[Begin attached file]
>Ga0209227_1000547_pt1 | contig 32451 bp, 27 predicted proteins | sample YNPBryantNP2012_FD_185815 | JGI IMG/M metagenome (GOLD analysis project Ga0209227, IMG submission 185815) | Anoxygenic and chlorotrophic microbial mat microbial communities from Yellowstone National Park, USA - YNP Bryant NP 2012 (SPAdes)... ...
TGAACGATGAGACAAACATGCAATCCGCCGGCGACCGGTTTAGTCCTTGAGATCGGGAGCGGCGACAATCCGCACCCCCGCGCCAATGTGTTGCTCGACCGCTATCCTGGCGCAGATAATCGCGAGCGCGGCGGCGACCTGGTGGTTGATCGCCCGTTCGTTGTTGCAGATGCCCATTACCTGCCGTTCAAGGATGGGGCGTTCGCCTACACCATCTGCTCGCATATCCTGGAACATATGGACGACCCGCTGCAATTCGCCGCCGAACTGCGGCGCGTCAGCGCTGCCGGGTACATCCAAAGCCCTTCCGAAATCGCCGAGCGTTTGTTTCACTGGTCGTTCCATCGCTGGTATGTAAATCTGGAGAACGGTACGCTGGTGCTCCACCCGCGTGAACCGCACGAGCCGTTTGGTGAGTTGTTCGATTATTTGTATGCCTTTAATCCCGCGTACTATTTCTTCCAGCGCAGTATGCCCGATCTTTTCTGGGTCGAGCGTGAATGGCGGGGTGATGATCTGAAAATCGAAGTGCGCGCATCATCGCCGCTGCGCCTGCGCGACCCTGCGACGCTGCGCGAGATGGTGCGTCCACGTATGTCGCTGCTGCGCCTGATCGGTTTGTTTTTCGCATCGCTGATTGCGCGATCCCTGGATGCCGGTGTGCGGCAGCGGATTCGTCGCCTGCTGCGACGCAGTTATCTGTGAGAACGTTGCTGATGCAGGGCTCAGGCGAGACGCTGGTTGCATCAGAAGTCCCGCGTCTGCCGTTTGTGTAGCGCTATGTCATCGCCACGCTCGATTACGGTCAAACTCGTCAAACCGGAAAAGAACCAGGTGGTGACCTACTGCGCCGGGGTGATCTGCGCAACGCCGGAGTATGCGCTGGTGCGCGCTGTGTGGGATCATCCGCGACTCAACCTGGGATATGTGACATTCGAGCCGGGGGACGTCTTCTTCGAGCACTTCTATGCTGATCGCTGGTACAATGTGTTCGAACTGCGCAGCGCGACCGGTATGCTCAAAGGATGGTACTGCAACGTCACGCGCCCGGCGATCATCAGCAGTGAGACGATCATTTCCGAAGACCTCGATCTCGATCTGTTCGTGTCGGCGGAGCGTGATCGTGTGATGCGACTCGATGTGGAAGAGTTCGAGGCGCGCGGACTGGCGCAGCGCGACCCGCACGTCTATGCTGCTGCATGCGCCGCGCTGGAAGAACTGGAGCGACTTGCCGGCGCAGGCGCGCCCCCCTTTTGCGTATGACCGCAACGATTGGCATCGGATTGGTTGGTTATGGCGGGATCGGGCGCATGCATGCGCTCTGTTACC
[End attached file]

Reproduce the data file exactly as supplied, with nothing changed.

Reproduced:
>Ga0209227_1000547_pt1 | contig 32451 bp, 27 predicted proteins | sample YNPBryantNP2012_FD_185815 | JGI IMG/M metagenome (GOLD analysis project Ga0209227, IMG submission 185815) | Anoxygenic and chlorotrophic microbial mat microbial communities from Yellowstone National Park, USA - YNP Bryant NP 2012 (SPAdes)... ...
TGAACGATGAGACAAACATGCAATCCGCCGGCGACCGGTTTAGTCCTTGAGATCGGGAGCGGCGACAATCCGCACCCCCGCGCCAATGTGTTGCTCGACCGCTATCCTGGCGCAGATAATCGCGAGCGCGGCGGCGACCTGGTGGTTGATCGCCCGTTCGTTGTTGCAGATGCCCATTACCTGCCGTTCAAGGATGGGGCGTTCGCCTACACCATCTGCTCGCATATCCTGGAACATATGGACGACCCGCTGCAATTCGCCGCCGAACTGCGGCGCGTCAGCGCTGCCGGGTACATCCAAAGCCCTTCCGAAATCGCCGAGCGTTTGTTTCACTGGTCGTTCCATCGCTGGTATGTAAATCTGGAGAACGGTACGCTGGTGCTCCACCCGCGTGAACCGCACGAGCCGTTTGGTGAGTTGTTCGATTATTTGTATGCCTTTAATCCCGCGTACTATTTCTTCCAGCGCAGTATGCCCGATCTTTTCTGGGTCGAGCGTGAATGGCGGGGTGATGATCTGAAAATCGAAGTGCGCGCATCATCGCCGCTGCGCCTGCGCGACCCTGCGACGCTGCGCGAGATGGTGCGTCCACGTATGTCGCTGCTGCGCCTGATCGGTTTGTTTTTCGCATCGCTGATTGCGCGATCCCTGGATGCCGGTGTGCGGCAGCGGATTCGTCGCCTGCTGCGACGCAGTTATCTGTGAGAACGTTGCTGATGCAGGGCTCAGGCGAGACGCTGGTTGCATCAGAAGTCCCGCGTCTGCCGTTTGTGTAGCGCTATGTCATCGCCACGCTCGATTACGGTCAAACTCGTCAAACCGGAAAAGAACCAGGTGGTGACCTACTGCGCCGGGGTGATCTGCGCAACGCCGGAGTATGCGCTGGTGCGCGCTGTGTGGGATCATCCGCGACTCAACCTGGGATATGTGACATTCGAGCCGGGGGACGTCTTCTTCGAGCACTTCTATGCTGATCGCTGGTACAATGTGTTCGAACTGCGCAGCGCGACCGGTATGCTCAAAGGATGGTACTGCAACGTCACGCGCCCGGCGATCATCAGCAGTGAGACGATCATTTCCGAAGACCTCGATCTCGATCTGTTCGTGTCGGCGGAGCGTGATCGTGTGATGCGACTCGATGTGGAAGAGTTCGAGGCGCGCGGACTGGCGCAGCGCGACCCGCACGTCTATGCTGCTGCATGCGCCGCGCTGGAAGAACTGGAGCGACTTGCCGGCGCAGGCGCGCCCCCCTTTTGCGTATGACCGCAACGATTGGCATCGGATTGGTTGGTTATGGCGGGATCGGGCGCATGCATGCGCTCTGTTACC